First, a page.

With the support of a $1M grant from the Lilly Endowment, Bethany Theological Seminary is launching Bethany BOLD, a new initiative that will prepare students to lead congregations through issues of diversity and division. The rigorous and demanding program will challenge Bethany’s best and brightest students to apply their faith and education to address real-world problems, including poverty and racial injustice.
Students selected for Bethany BOLD will be required to engage in service in the Wayne County community, participate in educational activities (like lectures and training sessions) outside the seminary, and participate in purposeful reflection about their experiences in the program. In exchange, participants will receive full tuition scholarships, free housing, and a monthly living stipend.
“The world needs spiritual leaders who are ready to engage with the most pressing issues of the day with grit, faith, intelligence, and love,” notes President Jeff Carter. “Bethany BOLD represents Bethany’s commitment to prepare our students to lead others toward healing and unity — so the world flourishes.
“Bethany BOLD also underscores our commitment to the fundamental value of learning in community. Since 1905, Bethany students have not been content to confine their learning and growth to the four walls of a traditional classroom. That spirit continues today. Participants in this new initiative will forge strong relationships with one another and in the surrounding community as they answer God’s call to ministry and service and develop their gifts and talents for leadership.”
This competitive, immersive, residential program will invite students to commit to academic excellence, community living, and no new debt. By offering opportunities to learn and grow beyond the classroom, the program will provide students with unparalleled opportunities to gain self-awareness, develop deeper understanding of community structures, and engage in intensive service work.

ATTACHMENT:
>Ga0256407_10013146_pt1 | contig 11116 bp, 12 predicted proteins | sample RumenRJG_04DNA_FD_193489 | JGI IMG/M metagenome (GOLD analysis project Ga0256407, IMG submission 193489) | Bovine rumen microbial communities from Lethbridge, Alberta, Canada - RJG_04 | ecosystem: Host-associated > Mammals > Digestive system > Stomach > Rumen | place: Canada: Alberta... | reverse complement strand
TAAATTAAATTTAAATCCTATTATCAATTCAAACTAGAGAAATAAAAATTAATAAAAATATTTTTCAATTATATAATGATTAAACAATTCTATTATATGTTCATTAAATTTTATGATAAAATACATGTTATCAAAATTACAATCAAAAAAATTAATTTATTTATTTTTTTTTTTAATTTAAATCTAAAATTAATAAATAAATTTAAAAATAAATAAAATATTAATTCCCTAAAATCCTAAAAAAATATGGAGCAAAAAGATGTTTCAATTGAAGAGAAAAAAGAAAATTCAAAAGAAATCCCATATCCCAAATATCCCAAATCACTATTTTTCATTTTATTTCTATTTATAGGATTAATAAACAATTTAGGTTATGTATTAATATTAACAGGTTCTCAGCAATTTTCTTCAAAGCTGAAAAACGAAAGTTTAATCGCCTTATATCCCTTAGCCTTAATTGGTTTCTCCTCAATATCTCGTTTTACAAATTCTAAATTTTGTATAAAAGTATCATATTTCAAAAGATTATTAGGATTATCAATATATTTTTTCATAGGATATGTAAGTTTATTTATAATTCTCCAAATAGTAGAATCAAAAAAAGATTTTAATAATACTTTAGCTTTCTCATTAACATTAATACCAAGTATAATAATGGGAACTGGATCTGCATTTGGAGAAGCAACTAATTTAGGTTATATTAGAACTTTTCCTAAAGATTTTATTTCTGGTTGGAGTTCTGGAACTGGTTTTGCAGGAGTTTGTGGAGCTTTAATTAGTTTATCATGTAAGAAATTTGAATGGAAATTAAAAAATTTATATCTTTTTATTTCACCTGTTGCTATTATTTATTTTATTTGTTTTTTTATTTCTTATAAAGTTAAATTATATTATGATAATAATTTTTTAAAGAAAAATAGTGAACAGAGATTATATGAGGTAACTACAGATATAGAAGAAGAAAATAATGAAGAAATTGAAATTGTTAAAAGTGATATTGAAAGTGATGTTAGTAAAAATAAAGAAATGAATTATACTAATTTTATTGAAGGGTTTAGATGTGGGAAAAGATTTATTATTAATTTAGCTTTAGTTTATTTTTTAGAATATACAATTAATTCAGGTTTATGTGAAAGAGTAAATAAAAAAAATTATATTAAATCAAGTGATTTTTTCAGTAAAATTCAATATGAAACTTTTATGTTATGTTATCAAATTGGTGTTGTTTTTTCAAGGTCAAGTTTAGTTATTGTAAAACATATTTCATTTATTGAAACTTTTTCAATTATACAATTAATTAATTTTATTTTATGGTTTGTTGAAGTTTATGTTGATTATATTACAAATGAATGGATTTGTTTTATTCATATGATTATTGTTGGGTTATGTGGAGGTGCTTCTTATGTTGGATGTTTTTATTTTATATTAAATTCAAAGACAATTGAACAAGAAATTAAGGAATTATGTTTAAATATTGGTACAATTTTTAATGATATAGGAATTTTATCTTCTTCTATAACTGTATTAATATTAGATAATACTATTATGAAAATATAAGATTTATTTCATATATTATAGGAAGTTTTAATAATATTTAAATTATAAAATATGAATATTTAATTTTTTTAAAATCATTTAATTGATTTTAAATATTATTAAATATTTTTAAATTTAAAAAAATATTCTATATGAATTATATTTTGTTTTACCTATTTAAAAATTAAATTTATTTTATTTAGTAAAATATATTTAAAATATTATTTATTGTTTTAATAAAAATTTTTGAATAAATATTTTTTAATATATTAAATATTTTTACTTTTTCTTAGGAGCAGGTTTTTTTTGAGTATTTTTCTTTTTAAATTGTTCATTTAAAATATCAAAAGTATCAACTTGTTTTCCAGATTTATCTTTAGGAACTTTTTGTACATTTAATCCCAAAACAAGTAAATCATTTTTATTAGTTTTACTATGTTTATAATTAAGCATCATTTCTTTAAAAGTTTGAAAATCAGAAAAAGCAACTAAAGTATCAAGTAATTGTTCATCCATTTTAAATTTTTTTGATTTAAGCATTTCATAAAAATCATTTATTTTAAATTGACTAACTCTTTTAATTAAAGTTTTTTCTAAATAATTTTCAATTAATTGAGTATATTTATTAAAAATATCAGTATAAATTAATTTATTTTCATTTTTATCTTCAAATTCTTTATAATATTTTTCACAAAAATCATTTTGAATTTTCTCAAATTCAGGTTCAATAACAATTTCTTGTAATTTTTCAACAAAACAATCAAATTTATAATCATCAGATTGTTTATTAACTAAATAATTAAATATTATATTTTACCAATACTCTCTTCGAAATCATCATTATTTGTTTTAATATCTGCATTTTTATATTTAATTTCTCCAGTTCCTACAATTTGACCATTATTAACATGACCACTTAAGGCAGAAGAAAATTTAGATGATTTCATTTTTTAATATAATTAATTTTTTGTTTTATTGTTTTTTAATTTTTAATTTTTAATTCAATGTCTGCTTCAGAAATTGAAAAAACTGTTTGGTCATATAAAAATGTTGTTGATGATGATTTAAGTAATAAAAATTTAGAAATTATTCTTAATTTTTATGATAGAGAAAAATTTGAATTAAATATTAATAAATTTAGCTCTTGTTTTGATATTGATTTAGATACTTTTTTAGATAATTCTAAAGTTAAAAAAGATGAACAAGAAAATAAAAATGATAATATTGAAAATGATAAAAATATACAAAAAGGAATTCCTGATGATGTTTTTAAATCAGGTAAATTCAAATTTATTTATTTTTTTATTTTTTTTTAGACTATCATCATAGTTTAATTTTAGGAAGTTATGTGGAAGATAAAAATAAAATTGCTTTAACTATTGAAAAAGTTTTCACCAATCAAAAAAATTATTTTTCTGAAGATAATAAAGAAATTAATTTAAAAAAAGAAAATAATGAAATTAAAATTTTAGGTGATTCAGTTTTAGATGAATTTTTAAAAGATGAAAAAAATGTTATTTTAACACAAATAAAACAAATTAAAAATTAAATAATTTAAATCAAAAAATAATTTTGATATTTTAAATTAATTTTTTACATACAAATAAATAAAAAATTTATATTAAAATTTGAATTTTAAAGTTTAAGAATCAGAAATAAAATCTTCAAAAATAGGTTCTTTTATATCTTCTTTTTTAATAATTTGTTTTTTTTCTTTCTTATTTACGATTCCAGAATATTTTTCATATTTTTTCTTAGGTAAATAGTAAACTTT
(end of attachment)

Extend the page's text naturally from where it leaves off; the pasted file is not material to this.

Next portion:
Students will engage in community service through ongoing assignments and one-time events. These assignments will address real-world problems, including volunteering with underserved and at-risk populations in schools, shelters, and community organizations. Issues of poverty and racial injustice are the focus of these work assignments.
Students will grow to understand Wayne County, Indiana, by going to a wide variety of organizations and churches. They will also participate in a variety of educational opportunities like lectures and trainings.
There will be a variety of opportunities for students to put together what they are learning, such as coffee conversations with community leaders, weekly debriefing sessions, program leadership responsibilities, and journaling.
Building on the success of the promises of no-debt, academic excellence, and community living begun in PPRS, Bethany BOLD continues our commitment to transformational theological education. BOLD strengthens our Anabaptist and Radical Pietist witness to the community we live in, inviting our residential students more deeply into love of neighbor and peacemaking through intense experiences of community engagement.
“While serving dinner at the Bridges for Life’s Friday evening meal program, a guest told me, ‘I’m not used to being served like this.’ It’s such simple dignity to serve someone a meal, I wondered why we find it so difficult to do.” ——Sandra Reisinger, Bethany BOLD participant
“One thing I have learned from my volunteer activities is the importance of listening to someone’s story. The best first step for helping someone is to listen to their story because in doing so, you might learn about a need that may not have been expressed, even if that need is as simple as having someone to talk to.” ——Connor Ladd, Bethany BOLD participant
“Bethany BOLD is a chance for Bethany students to deeply engage in Wayne County, to put their faith and studies into action so that the world flourishes. It’s an opportunity for the student to grow in self-awareness and love while immersed with real people, dealing with real issues.” ——Dr. Maggie Elwell, assistant professor of peace studies and director of Bethany BOLD